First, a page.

Book Review - Into the Wild Nerd Yonder

Talking About Teen Oral Sex

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It's not uncommon to find young adult novels that deal with pregnancy scares. However, I was surprised when, a few chapters into Into The Wild Nerd Yonder, I realized it was going to tackle the issue of teens and oral sex.

Into the Wild Nerd Yonder is the story of Jessie. Jessie a sophomore in High School who is trying to figure out her place in teenage society. She's smart, but she also considers herself to be reasonably cool.

In part, this is thanks to her closeness with her fabulous punk rock brother Barrett. She also has two lifelong friends - Bizza and Char - who Jessie feels help her coolness factor. However, her brother clearly isn't so sure. Jessie herself begins to have doubts when, at the start of the school year, the two girls suddenly go punk themselves. They start smoking and only seem to have time for her when they want to ogle Barrett's friends.

One of those friends is the dreamy drummer of his band, Van. Jessie has had a crush on him for years - even though she knows that he's a player and is horrible to the women he dates. Still, everyone knows how she feels about him. That is why it's so hard on her when Bizza suddenly starts chasing him in a serious way.

Bizza's moment of true betrayal happens at a party at Van's house. She shows up very scantily and unattractively dressed in the hope of getting his attention.

Then  she drags him upstairs and "blows him" in order to try and win his affection. Proud of her actions, she immediately brags about them to Jessie and Char. Jessie is well and truly fed up. She leaves the party, calls her brother and his new girlfriend Chloe for a ride, and starts to reevaluate her priorities.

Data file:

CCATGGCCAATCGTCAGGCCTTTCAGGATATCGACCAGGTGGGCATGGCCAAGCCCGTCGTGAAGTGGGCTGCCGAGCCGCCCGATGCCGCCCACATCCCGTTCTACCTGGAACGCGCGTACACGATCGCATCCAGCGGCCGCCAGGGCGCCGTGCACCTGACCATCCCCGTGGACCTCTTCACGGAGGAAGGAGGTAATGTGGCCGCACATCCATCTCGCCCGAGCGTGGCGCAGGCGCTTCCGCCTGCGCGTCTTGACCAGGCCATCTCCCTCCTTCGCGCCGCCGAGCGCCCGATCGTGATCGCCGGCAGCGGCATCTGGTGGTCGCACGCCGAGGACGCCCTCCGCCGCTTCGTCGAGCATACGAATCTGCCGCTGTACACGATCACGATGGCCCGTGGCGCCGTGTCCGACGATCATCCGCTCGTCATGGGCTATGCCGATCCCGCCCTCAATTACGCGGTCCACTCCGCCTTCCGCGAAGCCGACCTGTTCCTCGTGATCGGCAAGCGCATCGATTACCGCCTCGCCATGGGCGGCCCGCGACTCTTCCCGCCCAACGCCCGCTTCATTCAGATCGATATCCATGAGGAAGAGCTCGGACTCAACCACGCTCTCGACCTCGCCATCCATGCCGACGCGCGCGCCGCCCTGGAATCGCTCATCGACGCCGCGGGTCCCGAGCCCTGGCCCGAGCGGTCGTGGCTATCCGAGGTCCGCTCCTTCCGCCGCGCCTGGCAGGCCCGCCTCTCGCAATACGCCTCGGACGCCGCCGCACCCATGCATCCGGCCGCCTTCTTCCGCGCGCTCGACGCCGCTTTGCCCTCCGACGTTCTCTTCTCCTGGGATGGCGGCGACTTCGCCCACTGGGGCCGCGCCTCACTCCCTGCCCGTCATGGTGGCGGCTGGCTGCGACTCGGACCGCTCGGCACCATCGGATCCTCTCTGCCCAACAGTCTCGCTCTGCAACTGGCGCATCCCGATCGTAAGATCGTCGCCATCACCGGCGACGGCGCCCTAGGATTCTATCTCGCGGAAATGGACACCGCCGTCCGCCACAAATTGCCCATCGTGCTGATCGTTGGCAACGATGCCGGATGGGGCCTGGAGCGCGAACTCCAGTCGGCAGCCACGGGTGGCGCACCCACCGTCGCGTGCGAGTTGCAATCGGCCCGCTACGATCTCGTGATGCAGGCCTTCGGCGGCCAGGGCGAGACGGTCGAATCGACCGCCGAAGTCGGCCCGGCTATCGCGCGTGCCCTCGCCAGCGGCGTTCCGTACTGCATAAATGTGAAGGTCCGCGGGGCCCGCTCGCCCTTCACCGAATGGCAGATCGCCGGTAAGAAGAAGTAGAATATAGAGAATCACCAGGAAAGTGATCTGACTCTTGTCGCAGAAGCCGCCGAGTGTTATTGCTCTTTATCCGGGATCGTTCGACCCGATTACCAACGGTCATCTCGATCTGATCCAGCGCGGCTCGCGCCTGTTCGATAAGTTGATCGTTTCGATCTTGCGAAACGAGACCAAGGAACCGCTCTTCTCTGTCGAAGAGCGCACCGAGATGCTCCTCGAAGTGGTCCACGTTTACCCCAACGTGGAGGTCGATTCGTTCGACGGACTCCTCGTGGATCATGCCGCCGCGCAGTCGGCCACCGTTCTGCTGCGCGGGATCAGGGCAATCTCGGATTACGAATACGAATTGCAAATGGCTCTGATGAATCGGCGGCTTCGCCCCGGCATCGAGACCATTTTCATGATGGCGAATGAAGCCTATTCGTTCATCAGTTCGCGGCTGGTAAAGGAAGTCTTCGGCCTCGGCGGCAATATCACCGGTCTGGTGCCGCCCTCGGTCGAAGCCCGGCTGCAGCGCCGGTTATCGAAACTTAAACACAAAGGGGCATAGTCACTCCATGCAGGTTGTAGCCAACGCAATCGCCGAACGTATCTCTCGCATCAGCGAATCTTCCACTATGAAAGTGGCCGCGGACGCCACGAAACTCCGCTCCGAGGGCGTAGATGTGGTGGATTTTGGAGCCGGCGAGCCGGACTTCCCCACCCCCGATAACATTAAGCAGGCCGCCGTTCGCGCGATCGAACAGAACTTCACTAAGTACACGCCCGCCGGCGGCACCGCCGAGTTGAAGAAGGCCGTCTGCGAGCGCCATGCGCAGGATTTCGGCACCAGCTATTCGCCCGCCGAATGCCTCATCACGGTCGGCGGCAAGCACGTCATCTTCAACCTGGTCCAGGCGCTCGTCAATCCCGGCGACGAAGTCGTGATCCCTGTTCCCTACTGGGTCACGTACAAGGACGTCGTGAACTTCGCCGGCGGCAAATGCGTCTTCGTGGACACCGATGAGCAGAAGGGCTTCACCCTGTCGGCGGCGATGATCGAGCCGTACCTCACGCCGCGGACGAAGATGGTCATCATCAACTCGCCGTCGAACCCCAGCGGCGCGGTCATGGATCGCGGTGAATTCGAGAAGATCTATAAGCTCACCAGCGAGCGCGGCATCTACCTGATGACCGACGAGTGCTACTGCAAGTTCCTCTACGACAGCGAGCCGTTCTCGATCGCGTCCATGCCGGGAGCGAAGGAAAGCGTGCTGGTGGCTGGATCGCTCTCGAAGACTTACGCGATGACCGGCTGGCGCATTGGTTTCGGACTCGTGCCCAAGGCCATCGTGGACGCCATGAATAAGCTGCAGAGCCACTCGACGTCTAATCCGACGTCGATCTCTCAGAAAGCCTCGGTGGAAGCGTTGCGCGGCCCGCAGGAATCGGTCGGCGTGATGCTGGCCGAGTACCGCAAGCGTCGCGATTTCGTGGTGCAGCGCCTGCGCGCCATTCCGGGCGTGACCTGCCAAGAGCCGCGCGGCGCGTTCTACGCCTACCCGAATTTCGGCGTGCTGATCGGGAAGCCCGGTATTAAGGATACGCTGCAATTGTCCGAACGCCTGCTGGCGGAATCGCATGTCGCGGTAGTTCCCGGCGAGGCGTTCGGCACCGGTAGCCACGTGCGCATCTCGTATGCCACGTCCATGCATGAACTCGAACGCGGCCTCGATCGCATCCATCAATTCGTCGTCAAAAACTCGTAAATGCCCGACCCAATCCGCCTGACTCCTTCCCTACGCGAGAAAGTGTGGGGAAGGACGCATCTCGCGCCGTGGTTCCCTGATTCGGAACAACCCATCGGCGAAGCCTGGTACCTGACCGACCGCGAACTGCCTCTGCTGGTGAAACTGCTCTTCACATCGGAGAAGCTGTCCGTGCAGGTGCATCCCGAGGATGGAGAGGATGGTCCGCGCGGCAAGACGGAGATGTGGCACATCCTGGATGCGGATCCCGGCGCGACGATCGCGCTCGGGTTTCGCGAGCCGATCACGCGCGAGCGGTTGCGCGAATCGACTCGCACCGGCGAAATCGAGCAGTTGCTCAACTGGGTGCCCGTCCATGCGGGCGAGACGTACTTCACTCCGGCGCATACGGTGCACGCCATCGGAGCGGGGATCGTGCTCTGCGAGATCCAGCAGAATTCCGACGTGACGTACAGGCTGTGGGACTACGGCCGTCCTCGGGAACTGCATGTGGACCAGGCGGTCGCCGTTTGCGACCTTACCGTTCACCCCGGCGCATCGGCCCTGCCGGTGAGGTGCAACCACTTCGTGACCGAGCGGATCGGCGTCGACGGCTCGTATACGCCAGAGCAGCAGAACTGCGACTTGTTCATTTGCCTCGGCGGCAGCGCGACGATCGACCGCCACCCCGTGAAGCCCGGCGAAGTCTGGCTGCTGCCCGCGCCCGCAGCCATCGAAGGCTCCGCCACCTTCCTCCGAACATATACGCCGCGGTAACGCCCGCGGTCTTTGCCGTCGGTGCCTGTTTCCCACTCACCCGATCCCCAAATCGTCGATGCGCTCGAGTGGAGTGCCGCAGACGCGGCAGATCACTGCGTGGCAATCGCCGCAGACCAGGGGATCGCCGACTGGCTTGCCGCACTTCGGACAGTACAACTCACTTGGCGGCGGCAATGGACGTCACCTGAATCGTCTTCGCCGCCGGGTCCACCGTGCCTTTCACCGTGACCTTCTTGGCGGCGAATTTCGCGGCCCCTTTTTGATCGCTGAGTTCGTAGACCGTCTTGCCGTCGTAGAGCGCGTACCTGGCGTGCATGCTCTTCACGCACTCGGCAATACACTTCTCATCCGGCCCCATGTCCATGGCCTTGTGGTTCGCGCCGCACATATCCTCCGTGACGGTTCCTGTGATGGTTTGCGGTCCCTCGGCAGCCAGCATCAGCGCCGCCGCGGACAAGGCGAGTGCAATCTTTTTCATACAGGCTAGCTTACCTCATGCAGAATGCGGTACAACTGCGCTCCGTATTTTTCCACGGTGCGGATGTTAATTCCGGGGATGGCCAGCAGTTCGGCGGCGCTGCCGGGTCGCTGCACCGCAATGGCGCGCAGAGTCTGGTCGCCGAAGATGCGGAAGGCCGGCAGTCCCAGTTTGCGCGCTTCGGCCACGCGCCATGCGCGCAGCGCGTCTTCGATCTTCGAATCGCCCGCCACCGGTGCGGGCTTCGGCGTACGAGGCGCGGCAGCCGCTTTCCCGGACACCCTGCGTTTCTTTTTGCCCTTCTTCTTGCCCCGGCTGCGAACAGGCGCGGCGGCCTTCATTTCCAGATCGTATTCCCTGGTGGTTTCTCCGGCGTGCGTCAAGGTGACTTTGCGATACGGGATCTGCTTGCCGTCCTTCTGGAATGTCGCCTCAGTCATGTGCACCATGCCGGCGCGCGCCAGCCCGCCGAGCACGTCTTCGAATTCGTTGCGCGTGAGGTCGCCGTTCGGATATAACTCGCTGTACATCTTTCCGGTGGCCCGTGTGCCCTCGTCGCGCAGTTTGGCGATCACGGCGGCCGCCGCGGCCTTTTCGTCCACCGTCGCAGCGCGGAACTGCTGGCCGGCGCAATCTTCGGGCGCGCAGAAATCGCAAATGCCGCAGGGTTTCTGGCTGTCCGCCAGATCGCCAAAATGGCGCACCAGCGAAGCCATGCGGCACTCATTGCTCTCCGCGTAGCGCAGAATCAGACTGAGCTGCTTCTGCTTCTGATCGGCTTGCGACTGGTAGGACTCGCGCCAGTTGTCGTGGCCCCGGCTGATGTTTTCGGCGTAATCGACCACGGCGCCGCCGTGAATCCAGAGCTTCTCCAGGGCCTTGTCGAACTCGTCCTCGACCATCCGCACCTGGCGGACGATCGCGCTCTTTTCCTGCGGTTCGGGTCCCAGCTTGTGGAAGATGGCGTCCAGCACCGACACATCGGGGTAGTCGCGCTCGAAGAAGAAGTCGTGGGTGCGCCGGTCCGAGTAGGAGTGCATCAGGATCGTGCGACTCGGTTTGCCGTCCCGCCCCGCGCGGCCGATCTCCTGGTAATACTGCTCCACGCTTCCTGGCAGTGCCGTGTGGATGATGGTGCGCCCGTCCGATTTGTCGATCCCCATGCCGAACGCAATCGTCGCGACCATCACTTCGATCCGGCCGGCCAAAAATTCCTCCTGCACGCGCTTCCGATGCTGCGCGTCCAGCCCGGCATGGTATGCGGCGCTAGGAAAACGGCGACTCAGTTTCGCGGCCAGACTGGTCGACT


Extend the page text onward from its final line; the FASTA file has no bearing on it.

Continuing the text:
When Jessie tells Barrett and Chloe what happened, Chloe instantly wins her respect by explaining:

You should ask her what she got out of it. It's one thing to have oral sex with someone you know and trust, but now every girl thinks the way to popularity is through blow jobs....If a guy is only going to like you because you're the girl who says yes to putting his dick in your mouth, then forget him

That was when the book started to really win my heart. What Chloe said was exactly what I wish all teenagers knew. All giving a guy a blowjob does is make him temporarily happy. It doesn't guarantee you his heart. (That's something Bizza learns when Van won't even look at her after the party.) Then the book made me even happier by giving Bizza oral gonorrhea. That's one of the risks of unprotected oral sex.

Julie Halpern does a great job of showing teens what it can be like to get an STD. Bizza has to visit the free clinic for a diagnosis. She won't tell her mom or her family doctor the likely cause of her sore throat. She's scared and feeling deserted. Yet, when she finds out that she just needs to take antibiotics, she tries to shrug the whole thing off. Jessie finally snaps.

"They think I'm right about the gonorrhea, but it was so nothing. There were no needles. It was like a swab, sort of like a strep test. And the nurse said I'll probably only have to go on antibiotics, so no shot or anything. I have to wait to see a doctor still, but isn't that great?"